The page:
Arlen Specter, former Senator of Pennsylvania, lost his primary election and left the Senate for good. Before he wandered off quietly into that good night, he made a speech on the floor. In said speech, Specter outlined everything he felt was wrong with the Senate and politics today.
According to the Associated Press article detailing his speech, those items include lack of civility, Republican support of Tea Party candidates over “establishment candidates” and the extreme partisanship. In the article he mentioned how “in some quarters, compromise has become a dirty word.”
It’s always nice when politicians prove they’re not complete idiots. Specter did a good job of that and of also proving the best people for politics are those who can never actually get into politics these days. Or stay in it, in this case.
The only problem is his farewell speech may not have the impact he intended. As desperately needed as the speech may have been, one elderly senator leaving the circle of politicians isn’t going to make the senators stop and think about the error of their ways. It’s entirely possible that wasn’t Specter’s point, though, he may have just wanted to take his last chance at flipping off Congress before walking out the door.
Whether out of disgust, anger or genuine hope that his message would have lasting influence, Specter’s message is no less true regardless of his intention. When a fellow Senator is disgusted with the way the Senate does business, the time has surely come to sit back and think about what choices brought you, as a Senator, to such a point where one of your own is sick of the status quo.
In order for that message to ring through the Senate for years to come, more politicians will need to speak up. Those who speak up will need to do so while they are still in office, not just when they’re leaving or have lost to the forces they oppose.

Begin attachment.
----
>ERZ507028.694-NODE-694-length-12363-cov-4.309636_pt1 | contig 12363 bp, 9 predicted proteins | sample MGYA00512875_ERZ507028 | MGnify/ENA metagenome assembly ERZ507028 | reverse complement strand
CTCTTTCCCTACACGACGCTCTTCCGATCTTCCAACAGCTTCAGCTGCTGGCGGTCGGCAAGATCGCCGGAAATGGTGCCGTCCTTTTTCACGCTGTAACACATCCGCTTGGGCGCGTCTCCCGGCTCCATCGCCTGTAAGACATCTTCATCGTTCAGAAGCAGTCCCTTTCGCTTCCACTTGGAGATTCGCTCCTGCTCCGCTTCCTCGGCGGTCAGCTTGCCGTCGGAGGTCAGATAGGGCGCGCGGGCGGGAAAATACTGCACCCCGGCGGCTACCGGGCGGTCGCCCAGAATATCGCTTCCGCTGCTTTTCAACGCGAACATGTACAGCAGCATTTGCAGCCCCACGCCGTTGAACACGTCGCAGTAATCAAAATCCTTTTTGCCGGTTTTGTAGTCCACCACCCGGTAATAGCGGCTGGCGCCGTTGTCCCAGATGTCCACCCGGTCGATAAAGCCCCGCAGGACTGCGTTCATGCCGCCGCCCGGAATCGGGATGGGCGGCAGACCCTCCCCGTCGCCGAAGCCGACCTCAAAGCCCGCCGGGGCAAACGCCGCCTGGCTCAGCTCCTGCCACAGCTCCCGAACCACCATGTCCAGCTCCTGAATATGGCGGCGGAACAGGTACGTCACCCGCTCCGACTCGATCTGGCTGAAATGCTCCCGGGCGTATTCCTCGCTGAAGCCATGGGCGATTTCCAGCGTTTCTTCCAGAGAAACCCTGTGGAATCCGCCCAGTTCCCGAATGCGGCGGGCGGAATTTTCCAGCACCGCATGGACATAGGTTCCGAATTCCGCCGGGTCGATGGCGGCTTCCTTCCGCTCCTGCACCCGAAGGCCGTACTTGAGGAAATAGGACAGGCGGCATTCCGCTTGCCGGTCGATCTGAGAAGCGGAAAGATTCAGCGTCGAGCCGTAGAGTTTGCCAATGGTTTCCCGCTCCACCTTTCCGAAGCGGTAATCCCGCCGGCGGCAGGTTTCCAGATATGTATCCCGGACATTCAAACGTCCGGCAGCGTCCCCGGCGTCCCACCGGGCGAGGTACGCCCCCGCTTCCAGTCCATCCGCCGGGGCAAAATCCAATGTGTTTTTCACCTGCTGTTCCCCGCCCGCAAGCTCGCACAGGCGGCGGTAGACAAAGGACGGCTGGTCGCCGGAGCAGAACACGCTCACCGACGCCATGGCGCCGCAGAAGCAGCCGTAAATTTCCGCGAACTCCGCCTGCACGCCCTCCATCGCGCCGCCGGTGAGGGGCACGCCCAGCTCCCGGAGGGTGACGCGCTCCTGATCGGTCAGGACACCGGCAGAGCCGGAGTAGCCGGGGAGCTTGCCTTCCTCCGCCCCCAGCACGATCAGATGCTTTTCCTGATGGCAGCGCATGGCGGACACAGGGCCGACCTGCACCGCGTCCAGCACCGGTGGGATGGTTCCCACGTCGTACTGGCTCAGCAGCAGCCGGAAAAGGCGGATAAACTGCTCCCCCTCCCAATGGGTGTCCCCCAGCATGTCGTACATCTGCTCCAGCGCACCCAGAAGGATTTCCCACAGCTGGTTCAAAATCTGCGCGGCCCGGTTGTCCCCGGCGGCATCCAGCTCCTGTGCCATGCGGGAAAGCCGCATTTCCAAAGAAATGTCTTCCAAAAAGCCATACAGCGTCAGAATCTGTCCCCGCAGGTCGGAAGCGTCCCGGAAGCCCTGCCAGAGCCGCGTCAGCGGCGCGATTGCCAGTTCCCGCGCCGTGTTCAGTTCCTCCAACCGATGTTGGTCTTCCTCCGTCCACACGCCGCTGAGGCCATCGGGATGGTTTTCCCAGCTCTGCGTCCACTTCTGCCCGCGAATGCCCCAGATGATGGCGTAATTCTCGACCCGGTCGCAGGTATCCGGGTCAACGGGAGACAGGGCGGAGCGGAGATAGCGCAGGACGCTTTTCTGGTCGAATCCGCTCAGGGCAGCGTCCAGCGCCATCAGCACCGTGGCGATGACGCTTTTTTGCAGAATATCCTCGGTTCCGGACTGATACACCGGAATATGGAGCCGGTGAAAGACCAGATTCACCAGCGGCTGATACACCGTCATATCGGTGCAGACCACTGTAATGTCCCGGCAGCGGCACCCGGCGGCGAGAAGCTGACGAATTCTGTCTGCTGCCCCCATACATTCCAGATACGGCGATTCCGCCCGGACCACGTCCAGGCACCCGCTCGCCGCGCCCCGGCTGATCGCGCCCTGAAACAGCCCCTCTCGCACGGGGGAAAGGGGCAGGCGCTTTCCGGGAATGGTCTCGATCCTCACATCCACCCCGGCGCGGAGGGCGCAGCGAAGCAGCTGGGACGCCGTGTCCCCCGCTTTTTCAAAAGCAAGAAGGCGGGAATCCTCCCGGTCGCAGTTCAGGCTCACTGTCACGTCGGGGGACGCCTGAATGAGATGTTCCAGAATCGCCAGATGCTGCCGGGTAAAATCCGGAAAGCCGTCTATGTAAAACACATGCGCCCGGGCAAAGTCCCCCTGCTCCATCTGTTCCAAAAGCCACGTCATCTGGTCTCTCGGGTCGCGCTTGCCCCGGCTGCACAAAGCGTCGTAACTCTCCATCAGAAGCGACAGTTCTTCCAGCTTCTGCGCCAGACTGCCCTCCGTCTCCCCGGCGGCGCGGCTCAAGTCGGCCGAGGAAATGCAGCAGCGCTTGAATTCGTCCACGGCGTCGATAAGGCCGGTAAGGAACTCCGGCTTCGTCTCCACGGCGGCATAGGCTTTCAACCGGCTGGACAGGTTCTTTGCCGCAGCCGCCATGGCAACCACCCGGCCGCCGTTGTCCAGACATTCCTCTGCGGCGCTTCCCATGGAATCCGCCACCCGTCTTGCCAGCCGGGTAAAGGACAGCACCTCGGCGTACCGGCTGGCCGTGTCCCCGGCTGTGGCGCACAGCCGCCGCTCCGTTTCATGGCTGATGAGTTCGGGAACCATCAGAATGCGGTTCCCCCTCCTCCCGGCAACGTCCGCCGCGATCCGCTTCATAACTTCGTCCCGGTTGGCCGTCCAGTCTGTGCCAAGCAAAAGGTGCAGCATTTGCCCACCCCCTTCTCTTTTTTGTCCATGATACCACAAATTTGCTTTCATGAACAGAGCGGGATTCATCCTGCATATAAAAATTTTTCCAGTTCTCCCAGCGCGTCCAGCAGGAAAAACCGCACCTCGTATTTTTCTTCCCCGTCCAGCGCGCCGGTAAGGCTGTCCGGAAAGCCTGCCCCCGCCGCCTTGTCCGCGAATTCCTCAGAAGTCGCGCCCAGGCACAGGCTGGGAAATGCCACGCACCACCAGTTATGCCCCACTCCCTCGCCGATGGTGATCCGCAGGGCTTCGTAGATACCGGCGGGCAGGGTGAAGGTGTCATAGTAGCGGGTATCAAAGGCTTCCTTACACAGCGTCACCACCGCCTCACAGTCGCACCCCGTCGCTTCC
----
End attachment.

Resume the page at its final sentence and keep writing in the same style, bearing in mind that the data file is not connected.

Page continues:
Only when enough current Senators speak up can a new era of cooperation and civility begin. Senators spend too much time pandering to the small vocal base of the party and too rigidly supporting the party over the needs of their state and the nation.
Specter got the ball rolling, but more will be needed to keep it going. More than that is the need to keep trying. The Senate itself is a sound system; it’s the people within it who are the problem. Electing Senators might be a detriment as well. They used to be appointed by the state legislature.
Either way the burden for civility and cooperation comes down on us, the voters. We are the ones that keep sending the same age defying Time Lords into the Senate, and even the House.
When politicians fail, it’s their fault. When the people keep electing the same politicians when they know they’re corrupt, unqualified to represent their voters or simply incapable of serving the people properly, it’s the definition of insanity. End the insanity and my PSA announcements about voting. Remember Specter’s words.